Hi Jason, sorry to hear that. My wife was diagnosed with MS at 26. I hope you’re managing well.

          A shorter life expectancy is certainly one good reason to take CPP benefits early. This, along with several other circumstances, are outlined in the research paper.

          I hope that no one takes this research as a blanket argument that everyone must defer CPP to age 70. It’s very intentional and clear about who would benefit and who would not.

  9. David on December 14, 2020 at 12:51 pm

    I am somewhat frustrated with these over simplified statements, especially if they come from someone with a Ph D.

    In my case I had no intention to work to age 65 or beyond so I took the cut on CPP and my DB plan and retired at 60 – and have not regretted that. In the process of course I also proofed to myself that the notion of one needs 80% of their last gross or net for a comfortable retirement is just not that true and also over simplified. 35% work fine and I can still save money.

    My wife on the other hand will wait with CPP until age 70 as she was a stay home Mom for about 10 years and did not earn that much money. And of course we do not need the money yet – see last paragraph.

    But again the statements are so over simplified that I ever so often wonder on why this comes up time and again.

    • Robb Engen on December 17, 2020 at 3:36 pm

      Hi David, you’re right in that no one person is “an average” – we all have unique circumstances and so the CPP uptake decision depends on a whole host of factors.

      What the research is trying to say is that if we start with the notion that taking CPP at 60 may not be in your best interest (36% reduction in benefits), and that deferring to CPP may give you more income and protect against longevity risk (i.e. running out of money), then we can use that information and apply it to our own circumstances to help determine the appropriate age.

      I often hear of people who have taken their benefits early with “no regrets”. To me that’s like saying my actively managed mutual fund has made me a lot of money over the years, without bothering to compare it to an appropriate benchmark (that might have generated even higher returns).

      You can’t compare your decision to an alternate reality where you deferred CPP and may or may not have been happier. Psychologically, we adapt to our circumstances and make the most of our situation. Telling others that you (specifically you) are happy that you took CPP early is not helpful for others who need information to apply to their own situation.

  10. Robert Britton on December 16, 2020 at 10:57 am

    These articles about taking CPP later tend to be very ivory tower-ish and divorced from the real world. They assume a case that may not even exist. Basically the flaw is assuming that you can reduce people to an accounting.
    Where is the person that invests his early CPP and the real calculation for what he actually receives? If you invest (or more likely, do not withdraw as much from sheltered accounts) for 10 years, you have already grown a lot of money to balance the equation. There are many different scenarios like this, differing by individual circumstances. There ae ot many where delaying will cost you much.

    However, the main blind sport is much bigger. These theorists seem to be unaware that financial needs are completely different in your 80’s than in your 60’s. Most people need money far more in their 60’s than later, and that is when they need the CPP shot in the arm. You will not be buying many new cars, taking as many luxury cruises, or starting many expensive new hobbies in later decades. By waiting you probably benefit the government’s coffers, but you are also depriving yourself of maximum financial flexibility when you actually could use it.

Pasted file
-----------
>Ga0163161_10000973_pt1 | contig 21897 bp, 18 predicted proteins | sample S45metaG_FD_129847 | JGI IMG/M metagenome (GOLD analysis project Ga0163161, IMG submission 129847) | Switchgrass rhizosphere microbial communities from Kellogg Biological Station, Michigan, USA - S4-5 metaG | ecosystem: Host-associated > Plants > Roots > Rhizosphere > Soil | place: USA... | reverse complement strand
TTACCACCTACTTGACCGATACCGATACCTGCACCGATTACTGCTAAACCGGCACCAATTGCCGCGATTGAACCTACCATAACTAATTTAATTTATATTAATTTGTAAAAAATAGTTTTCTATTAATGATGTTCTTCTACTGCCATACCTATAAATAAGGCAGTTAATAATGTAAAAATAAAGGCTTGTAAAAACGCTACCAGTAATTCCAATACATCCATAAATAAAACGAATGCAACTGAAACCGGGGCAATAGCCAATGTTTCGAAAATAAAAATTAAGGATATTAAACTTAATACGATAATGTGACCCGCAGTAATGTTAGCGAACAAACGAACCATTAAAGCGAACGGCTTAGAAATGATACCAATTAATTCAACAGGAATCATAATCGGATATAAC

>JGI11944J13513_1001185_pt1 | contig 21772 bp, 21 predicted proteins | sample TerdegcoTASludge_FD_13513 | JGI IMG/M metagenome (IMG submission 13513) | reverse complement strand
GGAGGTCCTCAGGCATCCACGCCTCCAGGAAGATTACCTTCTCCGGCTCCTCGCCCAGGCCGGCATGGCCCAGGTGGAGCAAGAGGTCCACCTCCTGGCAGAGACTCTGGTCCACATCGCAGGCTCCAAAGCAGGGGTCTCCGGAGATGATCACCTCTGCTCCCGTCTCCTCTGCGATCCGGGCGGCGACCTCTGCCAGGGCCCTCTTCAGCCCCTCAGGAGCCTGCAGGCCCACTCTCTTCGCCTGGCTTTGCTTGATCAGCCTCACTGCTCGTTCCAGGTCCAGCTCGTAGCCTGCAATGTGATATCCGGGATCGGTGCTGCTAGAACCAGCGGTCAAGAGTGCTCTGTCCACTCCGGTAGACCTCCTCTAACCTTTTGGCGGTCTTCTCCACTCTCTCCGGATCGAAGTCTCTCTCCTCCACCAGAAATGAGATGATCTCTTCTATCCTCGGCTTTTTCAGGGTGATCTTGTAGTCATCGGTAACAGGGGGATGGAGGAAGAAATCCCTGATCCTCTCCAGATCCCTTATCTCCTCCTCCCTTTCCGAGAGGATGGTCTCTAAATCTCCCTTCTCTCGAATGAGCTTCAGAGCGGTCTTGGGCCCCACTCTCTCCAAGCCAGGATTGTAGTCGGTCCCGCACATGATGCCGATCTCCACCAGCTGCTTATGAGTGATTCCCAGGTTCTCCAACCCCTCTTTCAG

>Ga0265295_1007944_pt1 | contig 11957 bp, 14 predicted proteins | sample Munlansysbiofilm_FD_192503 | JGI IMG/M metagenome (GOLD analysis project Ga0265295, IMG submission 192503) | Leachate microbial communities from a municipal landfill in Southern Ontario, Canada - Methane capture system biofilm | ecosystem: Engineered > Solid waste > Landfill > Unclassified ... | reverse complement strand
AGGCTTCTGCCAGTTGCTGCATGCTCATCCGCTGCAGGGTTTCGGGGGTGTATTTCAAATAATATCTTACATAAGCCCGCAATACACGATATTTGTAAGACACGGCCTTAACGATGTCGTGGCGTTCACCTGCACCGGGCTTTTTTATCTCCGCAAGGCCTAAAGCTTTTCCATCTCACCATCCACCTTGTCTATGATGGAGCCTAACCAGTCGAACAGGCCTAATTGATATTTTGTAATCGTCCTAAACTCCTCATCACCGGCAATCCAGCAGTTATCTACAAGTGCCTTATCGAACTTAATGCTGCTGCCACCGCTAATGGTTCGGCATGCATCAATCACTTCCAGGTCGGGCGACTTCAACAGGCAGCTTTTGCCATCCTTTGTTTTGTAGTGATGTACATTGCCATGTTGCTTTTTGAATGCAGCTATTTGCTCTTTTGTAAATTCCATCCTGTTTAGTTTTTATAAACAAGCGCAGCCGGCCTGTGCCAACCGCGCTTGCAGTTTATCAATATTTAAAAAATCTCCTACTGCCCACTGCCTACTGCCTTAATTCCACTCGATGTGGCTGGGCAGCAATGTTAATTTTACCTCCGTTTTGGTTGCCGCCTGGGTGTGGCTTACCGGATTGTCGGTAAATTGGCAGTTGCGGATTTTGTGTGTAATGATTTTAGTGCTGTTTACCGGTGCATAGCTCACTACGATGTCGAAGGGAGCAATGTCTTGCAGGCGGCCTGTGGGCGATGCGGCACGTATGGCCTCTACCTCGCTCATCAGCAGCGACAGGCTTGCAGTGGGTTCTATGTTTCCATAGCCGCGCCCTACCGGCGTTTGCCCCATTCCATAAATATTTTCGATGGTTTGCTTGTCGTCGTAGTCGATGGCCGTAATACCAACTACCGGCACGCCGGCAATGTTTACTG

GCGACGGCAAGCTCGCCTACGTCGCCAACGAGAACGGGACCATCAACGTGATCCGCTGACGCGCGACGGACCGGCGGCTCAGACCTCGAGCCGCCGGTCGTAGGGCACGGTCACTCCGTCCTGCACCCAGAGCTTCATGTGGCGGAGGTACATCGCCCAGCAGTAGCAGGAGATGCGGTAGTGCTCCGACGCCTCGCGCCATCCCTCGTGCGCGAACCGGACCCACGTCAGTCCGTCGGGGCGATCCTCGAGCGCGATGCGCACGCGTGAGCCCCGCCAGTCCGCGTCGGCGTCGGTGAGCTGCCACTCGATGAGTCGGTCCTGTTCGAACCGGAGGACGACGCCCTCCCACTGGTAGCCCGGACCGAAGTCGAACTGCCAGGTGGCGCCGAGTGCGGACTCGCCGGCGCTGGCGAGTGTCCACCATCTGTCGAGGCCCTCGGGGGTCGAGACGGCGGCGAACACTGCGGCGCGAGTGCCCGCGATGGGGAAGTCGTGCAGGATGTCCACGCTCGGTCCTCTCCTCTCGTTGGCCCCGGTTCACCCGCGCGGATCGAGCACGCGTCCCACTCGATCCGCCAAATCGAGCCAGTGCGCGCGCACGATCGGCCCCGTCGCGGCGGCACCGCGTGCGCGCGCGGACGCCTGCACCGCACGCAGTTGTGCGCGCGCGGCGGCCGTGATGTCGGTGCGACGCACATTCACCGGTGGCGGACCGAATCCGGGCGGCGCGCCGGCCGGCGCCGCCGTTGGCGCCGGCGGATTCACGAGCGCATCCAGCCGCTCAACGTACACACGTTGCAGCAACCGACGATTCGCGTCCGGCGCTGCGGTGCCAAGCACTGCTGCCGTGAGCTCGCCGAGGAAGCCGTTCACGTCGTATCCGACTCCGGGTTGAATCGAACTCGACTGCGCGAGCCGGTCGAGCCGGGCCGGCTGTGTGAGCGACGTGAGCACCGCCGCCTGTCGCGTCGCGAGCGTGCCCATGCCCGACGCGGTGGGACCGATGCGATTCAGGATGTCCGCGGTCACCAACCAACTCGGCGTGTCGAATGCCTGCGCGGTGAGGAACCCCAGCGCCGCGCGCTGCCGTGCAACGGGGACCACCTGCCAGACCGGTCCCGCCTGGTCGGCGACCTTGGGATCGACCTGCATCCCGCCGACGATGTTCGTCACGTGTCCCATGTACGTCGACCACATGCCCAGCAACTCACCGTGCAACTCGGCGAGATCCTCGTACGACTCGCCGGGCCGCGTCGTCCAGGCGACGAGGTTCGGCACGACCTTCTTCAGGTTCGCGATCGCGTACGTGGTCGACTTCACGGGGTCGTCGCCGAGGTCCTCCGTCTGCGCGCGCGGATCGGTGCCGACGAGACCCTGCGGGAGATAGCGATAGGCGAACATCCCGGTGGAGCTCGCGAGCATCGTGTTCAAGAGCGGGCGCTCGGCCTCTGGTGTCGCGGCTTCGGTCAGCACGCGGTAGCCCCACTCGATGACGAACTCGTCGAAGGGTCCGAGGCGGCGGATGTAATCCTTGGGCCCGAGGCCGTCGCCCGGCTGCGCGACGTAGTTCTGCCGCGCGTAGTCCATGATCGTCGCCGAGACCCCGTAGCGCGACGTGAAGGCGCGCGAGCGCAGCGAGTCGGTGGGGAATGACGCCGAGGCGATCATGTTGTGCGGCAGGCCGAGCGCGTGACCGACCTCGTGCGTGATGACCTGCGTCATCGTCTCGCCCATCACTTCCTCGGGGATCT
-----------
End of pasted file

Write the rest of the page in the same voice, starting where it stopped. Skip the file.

I am very glad I took CPP at 62, and only wish I had started earlier. I am now almost 68.

    • Robb Engen on December 17, 2020 at 3:27 pm

      Robert, the decision to delay CPP does not mean deferring spending in your 60s. It assumes you maintain your desired spending, but you tap into your personal savings to do so. This approach locks-in a guaranteed, risk-free increase in benefits from age 70 on.

      No one is suggesting you spend less in your 60s, or that somehow you sacrifice spending now just to lock-in higher CPP benefits later. Spend your riskier personal assets first and transfer that risk to a guaranteed, paid for life, indexed to inflation stream of income.

      This is not a judgement of anyone who has opted to take CPP early. There are a number of reasons why that may have been a good idea. But this research is saying, please take a longer-term view of your retirement spending and consider the benefits of deferring CPP.

  11. Harry on December 28, 2020 at 9:35 pm

    The link you provided to this paper does not appear to work anymore. Is there a new link?

    • Robb Engen on December 29, 2020 at 3:59 pm

      Hi Harry, thanks. Not sure what happened with the old link but I managed to find the new one and have updated the links in this article.

  12. Ron on December 27, 2021 at 7:24 pm

    My wife and I are both taking it at 60. I just started. The one thing I can say is that not one single article by itself will lead you to the best decision. This is because situations are are all unique and not all relevant factors are ever considered.
    We were good savers and lucky to have good pensions. A critical factor is “CPP AFTER TAX”. When this was factored in for us, the CPP after tax WAS LESS if we deferred to 70.
    I would have to be at least 86 to start gaining. With other secure income sources and assets, why would I reduce the value of my estate by waiting until 70 and sacrifice growth of personal assets.

    The actuary/academic’s take is techically correct but only in certain situations.
    You must use financial mathematical modelling under different scenarios. A good financial planner can do this. We could not level are tax brackets for a 20 year retirement so the recommendation did not apply for our siuation.